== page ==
By Jackie Futerman

I am Samantha Futerman’s mother. I have never thought of her as my adopted daughter, just as I never considered my two sons to be my biological sons. ALL three of them are my children, and I am their mother. Sam just happened to come into my life in a different way. I am grateful that my husband and I were in a position in our lives where we were able to afford the adoption process, and I am grateful that she was the child given to us. From the day we first heard of her birth, she was part of me and part of our family in every possible way.

I am not an extremely religious person, but I feel that the events in Sam’s life were meant to be. She and Anaïs needed to be separated to allow them to become the people they are today and to develop the very special bond they now have.

In recent months, I have met several adults who revealed to me that they had a twin. Many of their experiences growing up with a twin were far from perfect. People couldn’t tell them apart or wouldn’t try. They were referred to as “the twins” and rarely by name. Some were expected to do everything with their twin, including rooming at college. While they all love their twin, I felt an underlying sense of resentment as well. Maybe they were never given a chance to be themselves as an individual. Through no choice of their own (or mine), Sam and Anais avoided all this. They are wonderfully unique, confident and talented women.

Sam and Anaïs met at a time in their lives where they have many, many years ahead of them. It is a joy to see how close they have become already. I know they will always be like this and I am delighted. I actually feel a thrill inside every time I hear Sam refer to Anaïs as “my sister.” But sometimes, for my husband, sons and I, I am disappointed we were never given the opportunity to raise both girls. I am also sad that Jacques and Patricia were not offered the opportunity. I know it would have added joy and love to our families. But, I truly feel it was meant to be.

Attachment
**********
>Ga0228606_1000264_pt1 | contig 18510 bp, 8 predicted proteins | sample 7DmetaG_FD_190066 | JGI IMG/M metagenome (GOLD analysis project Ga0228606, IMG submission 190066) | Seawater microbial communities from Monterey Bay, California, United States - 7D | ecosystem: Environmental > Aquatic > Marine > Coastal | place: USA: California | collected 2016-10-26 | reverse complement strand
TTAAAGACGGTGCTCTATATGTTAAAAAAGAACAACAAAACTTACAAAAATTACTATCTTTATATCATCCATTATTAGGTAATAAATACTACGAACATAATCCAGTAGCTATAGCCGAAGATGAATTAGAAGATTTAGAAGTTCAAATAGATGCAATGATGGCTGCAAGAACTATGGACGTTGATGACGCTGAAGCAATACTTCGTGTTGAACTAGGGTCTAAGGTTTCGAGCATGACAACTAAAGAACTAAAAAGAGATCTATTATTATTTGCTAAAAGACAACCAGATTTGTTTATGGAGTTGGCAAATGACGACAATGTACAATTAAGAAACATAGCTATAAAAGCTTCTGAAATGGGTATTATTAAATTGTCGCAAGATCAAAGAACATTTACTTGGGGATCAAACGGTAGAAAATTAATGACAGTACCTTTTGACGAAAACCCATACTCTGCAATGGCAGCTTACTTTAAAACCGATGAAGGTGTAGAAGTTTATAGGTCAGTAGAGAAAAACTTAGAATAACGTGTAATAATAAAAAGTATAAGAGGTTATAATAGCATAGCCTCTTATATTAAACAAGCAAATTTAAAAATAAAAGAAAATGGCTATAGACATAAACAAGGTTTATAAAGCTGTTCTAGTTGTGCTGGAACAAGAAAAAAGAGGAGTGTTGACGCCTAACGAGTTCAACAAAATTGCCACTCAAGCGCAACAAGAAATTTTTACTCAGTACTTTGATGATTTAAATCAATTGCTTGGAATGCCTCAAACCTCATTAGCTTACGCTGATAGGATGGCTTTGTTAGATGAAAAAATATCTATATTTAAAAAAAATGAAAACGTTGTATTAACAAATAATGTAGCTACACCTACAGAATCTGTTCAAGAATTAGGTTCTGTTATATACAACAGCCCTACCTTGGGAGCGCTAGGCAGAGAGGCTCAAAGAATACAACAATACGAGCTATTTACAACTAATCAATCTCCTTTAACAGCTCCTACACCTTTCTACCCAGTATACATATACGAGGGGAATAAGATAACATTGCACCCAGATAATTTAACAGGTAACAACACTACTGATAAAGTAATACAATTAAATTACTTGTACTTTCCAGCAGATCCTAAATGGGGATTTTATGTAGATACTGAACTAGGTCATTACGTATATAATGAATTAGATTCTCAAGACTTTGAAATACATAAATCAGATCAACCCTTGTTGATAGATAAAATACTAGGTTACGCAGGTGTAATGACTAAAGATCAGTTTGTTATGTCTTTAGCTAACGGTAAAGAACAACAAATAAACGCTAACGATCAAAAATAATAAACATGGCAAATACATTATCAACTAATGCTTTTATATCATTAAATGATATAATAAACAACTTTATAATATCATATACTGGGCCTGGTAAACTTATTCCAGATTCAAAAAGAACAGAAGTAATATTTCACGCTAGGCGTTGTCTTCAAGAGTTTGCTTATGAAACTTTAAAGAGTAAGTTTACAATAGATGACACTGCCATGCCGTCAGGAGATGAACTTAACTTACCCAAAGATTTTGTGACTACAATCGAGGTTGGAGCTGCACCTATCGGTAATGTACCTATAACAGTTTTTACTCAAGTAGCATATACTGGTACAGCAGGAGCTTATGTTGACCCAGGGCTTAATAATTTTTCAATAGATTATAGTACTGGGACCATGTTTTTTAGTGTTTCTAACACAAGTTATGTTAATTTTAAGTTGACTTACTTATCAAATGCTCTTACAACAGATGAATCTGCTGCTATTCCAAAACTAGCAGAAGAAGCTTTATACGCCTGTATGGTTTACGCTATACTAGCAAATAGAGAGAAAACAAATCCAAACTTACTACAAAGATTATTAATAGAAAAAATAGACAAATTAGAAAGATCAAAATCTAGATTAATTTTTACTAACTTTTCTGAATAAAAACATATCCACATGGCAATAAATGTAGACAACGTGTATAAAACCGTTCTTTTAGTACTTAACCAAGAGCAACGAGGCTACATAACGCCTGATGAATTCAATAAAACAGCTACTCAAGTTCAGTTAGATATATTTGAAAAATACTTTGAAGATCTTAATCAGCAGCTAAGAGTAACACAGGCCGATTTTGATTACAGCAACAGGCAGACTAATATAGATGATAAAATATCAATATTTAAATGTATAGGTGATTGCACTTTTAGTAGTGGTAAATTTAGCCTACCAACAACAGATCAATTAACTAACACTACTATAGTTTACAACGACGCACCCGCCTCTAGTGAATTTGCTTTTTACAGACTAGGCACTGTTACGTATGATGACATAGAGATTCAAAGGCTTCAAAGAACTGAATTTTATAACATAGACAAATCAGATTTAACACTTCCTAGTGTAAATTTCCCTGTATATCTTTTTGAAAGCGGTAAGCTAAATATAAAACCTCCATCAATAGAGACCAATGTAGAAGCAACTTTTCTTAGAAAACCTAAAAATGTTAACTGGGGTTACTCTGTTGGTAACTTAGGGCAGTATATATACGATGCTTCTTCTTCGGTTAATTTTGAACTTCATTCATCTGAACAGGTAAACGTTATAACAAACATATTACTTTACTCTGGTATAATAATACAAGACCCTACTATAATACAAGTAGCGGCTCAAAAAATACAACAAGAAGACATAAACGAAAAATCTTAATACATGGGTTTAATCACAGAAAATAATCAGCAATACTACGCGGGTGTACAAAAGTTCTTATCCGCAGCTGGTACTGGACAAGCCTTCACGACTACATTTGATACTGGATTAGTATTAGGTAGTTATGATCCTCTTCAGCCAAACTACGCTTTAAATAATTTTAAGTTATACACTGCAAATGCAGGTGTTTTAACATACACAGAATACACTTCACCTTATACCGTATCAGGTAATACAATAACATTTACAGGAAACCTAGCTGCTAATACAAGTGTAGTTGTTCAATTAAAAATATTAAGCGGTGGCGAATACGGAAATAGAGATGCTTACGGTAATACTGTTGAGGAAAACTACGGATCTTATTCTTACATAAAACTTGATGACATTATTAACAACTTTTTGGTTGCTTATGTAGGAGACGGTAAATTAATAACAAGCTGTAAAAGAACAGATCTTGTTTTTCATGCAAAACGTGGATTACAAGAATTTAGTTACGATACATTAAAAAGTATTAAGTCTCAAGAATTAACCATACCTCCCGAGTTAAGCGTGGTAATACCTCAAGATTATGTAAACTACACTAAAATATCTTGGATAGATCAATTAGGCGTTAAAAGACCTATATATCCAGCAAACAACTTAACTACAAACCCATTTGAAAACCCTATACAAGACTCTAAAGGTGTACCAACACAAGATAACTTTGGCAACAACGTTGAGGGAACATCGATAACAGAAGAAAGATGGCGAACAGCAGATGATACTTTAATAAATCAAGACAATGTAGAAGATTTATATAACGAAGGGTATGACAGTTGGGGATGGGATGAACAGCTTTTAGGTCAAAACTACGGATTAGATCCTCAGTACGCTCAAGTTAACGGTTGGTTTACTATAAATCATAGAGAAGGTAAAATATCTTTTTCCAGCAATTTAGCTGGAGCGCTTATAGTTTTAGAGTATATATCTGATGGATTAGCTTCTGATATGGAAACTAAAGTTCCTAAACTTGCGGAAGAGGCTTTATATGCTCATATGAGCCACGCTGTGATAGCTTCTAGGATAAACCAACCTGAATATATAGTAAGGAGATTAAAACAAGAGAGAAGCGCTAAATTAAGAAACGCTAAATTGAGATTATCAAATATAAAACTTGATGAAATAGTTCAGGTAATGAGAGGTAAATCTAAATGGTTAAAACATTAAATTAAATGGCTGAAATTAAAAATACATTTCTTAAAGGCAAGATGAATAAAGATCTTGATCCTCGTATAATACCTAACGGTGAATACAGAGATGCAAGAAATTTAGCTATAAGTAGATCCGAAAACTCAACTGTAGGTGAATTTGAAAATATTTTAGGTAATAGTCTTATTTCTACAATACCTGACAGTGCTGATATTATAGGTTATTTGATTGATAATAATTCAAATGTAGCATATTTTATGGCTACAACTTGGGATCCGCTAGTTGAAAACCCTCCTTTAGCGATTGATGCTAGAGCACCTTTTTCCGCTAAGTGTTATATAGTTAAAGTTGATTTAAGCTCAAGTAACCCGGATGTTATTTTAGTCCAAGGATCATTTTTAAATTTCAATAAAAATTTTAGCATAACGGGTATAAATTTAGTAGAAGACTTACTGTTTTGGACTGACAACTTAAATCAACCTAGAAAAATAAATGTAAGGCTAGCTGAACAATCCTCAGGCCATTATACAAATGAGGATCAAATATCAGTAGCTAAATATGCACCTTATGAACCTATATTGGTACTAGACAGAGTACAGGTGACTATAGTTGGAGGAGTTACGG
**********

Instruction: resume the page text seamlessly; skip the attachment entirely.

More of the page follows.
I envision the future with many more family gatherings. Last Thanksgiving with EVERYONE at our house was the best Thanksgiving we ever had. I see us all together at weddings, too. Not only Sam’s and Anaïs’, but my sons’ as well. After the documentary is out, I would love for us to organize a family vacation somewhere. Somewhere big, because our small family has expanded by leaps and bounds. Actually, one of my biggest fears on the way to London last year was that the parents wouldn’t get along. We not only get along, but we have become friends. It makes me so happy that we are very similar in many ways. I’m sure Sam and Anaïs will have an argument or disagreement along the way, but I’m also sure they will always work it out and always be together. I just wish we all lived on the same continent!

When Sam and I visited Korea (before her an Anaïs found each other), we learned about the varying ways Koreans feel about unmarried women becoming pregnant. Even before this, I felt for Samantha’s birth mother. We had been told she was 14 years old and needed to give the baby up. We have since learned this was probably not a true story. I believe she was unmarried and it was simply impossible for her to keep not only one but two babies. She would have had no family or state support. It would have been a disaster in the making. I feel even more deeply for her now. I think she is afraid to admit that she gave birth so many years ago and feels unable to acknowledge the girls. When I saw the beautiful and loving reunion of Samantha and her foster mother, I wished then that Samantha could have had the same reunion with her birth mother. I am not now and never have been threatened by her existence. There is room in Samantha’s life and heart for every person who loves her. There is room in my life as well. I do hope that someday, somehow, Sam and Anaïs will reunite with their mother. They have questions only she can answer.

I have gained a tremendous sense of awe and amazement from this entire experience. Even now when I tell the story and show the family picture I carry around, I get chills up my spine. I still can’t truly believe this is true. God, The Universe, Fate or whatever you want works in mysterious ways. If not for the internet, if not for Sam being an actor, if not for her getting certain parts and not getting other parts, if not for Anaïs’ friend, if not for Anaïs’ perseverance, all of this might not have happened. So many little things needed to fall into place – it is mind boggling.

I don’t think there is any particular lesson for other adoptive mothers in Sam and Anaïs’ story; just as every child is unique, every adoption is unique. I have no words of wisdom for raising adoptive, biological or combined children. I am not an expert and, as all my children will tell you, not a perfect mom. I tried to raise my children with love, respect and encouragement. Sometimes I succeeded and sometimes I failed miserably. In spite of that, they have all become amazing, self-confident adults. If there is anything I can tell adoptive parents it is this: There is no difference in the feelings you have for an adoptive child and a biological child. A family is a family no matter how it comes together. I have never considered myself an adoptive mom, I am just Matt, Andrew and Samantha’s mom.